Have you ever frozen a bunch of meatballs (or something else....berries, veggies, chicken breasts) and then tried to separate them? If you are simply putting the items in a bag and freezing them, all the pieces are going to stick together. It can be a pain in the rear to separate the pieces...especially if you only want to use part of the bag!
This is where flash freezing comes in handy. It's very simple to do.
The most important item is a jelly roll pan. If you have a lot of room in your freezer, any ol' pan will do. But the jelly roll pan is great when you just have a few inches at the top of your freezer.
First you spread out your food evenly on the pan in one layer. Shake it up a bit, and you might be able to fit more on the pan. It's OK if the stuff touches a bit; the trick is one single layer.
If you are going to freeze raw meat, I suggest placing the meat in a simple non-zip baggie. That will keep the raw meat ickies away from your pan. It also helps if you will be vacuum packing* raw meat.
Next, place the pan in the freezer and freeze until it is rock hard (I usually leave it overnight). Don't forget about it though...or you'll get freezer burn!
Once it's all frozen, put the frozen food into bags....either freezer zip-style bags, or ones for vacuum packing. Squeeze all the air out of the bag...as much as humanly possible. Empty space in your bag allows for freezer burn.
To freeze sauces and liquids, place them in the regular ol' baggie. Place the baggie inside a more substantial container (yogurt container, Tupperware, etc.). Place the container in the freezer and leave it in there until it is solid.
If I have a thicker sauce, and have some "supportive" room in the freezer (door, ice area), I'll simply place the bag in the freezer, making sure it will stay upright on its own.
Once it's solid, leave the sauce in the baggie, and place inside a freezer zip-style bag, or one for vacuum packing. Again, squeeze all the air out of the bag...as much as humanly possible.
If you want to freeze meat with a marinade (like the chicken breasts to the right), you'll follow the same steps above. Just put the meat in with the sauce. Often I will first put these in a zip-style bag (as opposed to the baggies). Once they're frozen I open up a little bit of the zip top (allowing the air to be sucked out of the bag) and place this smaller bag into a freezer zip-style bag (or one for vacuum packing).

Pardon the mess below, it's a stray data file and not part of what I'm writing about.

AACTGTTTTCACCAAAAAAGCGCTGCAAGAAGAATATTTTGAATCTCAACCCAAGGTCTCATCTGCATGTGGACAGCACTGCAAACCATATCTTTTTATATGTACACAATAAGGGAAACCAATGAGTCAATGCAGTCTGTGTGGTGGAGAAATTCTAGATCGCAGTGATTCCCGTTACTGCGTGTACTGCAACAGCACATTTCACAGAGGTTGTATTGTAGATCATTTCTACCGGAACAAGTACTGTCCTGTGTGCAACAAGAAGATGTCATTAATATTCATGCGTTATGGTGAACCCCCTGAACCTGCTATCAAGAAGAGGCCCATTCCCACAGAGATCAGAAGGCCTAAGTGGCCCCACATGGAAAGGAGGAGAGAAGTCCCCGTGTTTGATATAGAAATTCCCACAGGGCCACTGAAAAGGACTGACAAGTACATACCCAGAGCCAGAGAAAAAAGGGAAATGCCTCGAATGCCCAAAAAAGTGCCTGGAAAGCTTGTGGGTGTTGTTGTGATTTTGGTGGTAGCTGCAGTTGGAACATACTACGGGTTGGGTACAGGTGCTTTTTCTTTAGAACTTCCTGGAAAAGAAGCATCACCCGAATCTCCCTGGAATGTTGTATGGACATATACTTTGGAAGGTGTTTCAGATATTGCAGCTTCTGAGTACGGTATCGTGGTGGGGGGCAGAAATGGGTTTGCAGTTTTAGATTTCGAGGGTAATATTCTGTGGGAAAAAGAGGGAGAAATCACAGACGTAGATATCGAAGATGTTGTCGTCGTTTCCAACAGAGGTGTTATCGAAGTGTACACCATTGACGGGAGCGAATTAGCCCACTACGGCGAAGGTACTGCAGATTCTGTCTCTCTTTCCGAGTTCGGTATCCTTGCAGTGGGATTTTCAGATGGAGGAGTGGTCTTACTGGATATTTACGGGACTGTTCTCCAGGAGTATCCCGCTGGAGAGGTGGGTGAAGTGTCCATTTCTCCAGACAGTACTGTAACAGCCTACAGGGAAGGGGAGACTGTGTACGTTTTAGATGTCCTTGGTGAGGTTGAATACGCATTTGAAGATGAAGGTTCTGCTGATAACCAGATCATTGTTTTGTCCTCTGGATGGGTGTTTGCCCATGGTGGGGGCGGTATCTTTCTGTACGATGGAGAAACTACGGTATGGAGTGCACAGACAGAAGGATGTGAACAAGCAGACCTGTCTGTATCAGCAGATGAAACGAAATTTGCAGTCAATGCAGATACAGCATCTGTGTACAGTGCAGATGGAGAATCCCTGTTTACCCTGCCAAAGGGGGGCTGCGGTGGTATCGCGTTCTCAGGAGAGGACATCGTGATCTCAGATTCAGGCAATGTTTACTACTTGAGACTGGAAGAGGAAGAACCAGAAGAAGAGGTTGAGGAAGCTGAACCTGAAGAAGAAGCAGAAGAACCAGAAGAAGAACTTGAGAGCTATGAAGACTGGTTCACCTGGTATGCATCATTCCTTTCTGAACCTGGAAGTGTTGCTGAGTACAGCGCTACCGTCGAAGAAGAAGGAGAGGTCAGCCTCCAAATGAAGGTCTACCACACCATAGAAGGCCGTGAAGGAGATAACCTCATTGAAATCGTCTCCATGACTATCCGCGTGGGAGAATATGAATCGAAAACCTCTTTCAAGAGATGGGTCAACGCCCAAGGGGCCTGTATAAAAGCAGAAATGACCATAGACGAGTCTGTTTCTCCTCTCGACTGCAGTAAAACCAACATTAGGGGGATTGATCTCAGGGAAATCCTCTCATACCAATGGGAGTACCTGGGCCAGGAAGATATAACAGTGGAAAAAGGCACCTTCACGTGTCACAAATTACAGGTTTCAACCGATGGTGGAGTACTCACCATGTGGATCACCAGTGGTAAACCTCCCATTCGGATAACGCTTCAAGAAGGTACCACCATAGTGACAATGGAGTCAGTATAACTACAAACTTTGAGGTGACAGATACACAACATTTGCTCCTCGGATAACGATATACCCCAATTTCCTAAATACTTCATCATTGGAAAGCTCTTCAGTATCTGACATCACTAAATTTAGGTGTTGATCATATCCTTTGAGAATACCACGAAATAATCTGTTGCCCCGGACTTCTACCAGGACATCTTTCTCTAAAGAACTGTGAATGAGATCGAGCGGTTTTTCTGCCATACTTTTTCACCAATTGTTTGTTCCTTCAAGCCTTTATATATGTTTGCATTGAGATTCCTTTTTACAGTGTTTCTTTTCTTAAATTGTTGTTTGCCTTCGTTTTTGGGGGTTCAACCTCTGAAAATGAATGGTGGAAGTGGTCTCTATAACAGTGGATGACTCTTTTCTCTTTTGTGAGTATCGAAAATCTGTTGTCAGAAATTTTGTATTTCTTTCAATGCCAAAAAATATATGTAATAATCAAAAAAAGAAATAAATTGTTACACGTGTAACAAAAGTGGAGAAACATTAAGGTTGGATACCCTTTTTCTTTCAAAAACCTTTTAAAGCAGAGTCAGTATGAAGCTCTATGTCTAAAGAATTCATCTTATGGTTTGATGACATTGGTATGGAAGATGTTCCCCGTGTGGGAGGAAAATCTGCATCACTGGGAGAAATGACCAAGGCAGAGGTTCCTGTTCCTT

Sometimes I want to freeze a whole pan of something (casserole, mac 'n cheese, enchiladas, etc.). To do this, I get out a baking pan and line it with foil (heavy duty does work better; regular strength will work too!). Fill the pan with your food. Cover the pan with its lid or a sheet of foil. It doesn't have to be wrapped tight. Just a simple cover. Place the pan in the freezer, keeping it level (so the contents won't spill out). Freeze until solid.
Once it's frozen, turn the pan over, tap on the glass (OK.... I gently bang it on the counter a few times) until the casserole pops out of the container. Keep the foil on it. Wrap it tightly in heavy duty foil or saran wrap. OR....put it in a bag for vacuum packing.
If you've used foil/wrap, label the outside and stick it in the freezer.
If you're vacuum packing the container, put the container in the bag. A 9" x 13" or 8" x 8" casserole will need the wider 11" FoodSaver bag roll. A smaller 11" x 7" pan will fit in a smaller 8" Foodaver bag roll.
When you are vacuum packing a casserole dish, leave PLENTY of room at the top. A 9 x 13" casserole will need a bag about 20" long.
So, in a nutshell....all there is to flash freezing is this:
1) Place food on a jelly roll pan in a single layer.
2) Freeze until solid.
3) Place in a zip-lock style bag (or FoodSaver bag)
4) Remove all air.
5) Seal bag.
6) Label the bag (contents/servings/directions/date).
7) Freeze the bag!
If you are doing a lot of freezing, I highly recommend getting some sort of vacuum packing/sealing machine, like this FoodSaver model I have. It sucks all the air out, seals the bag, and protects the food in the freezer much longer than an ordinary container that allows more air inside.
Because the FoodSaver bags can be pretty spendy, I make sure to use them over and over...as much as possible. By placing my raw meat in a thinner/cheaper baggie, I'm keeping the meat from touching the bag, which keeps the FoodSaver bag cleaner (still needs to be completely washed though). I never re-use bags that have had raw chicken in them. I'm just not comfortable with that!
If you are vacuum packing something you'll want to use a few times (like meatballs), make sure you add 1" on to the length of your bag for each extra time you plan on getting into the bag/cutting it. So if you want to get into your bag of berries 3 times, you'll need to add 2" on (the final time you'll have nothing left in the bag!).
There are SO many advantages to using a FoodSaver (or other vacuum packing system) when you freeze foods. I'll have to devote an entire post to getting the most out of your FoodSaver!*
*It took me about 9 months, but here is that post!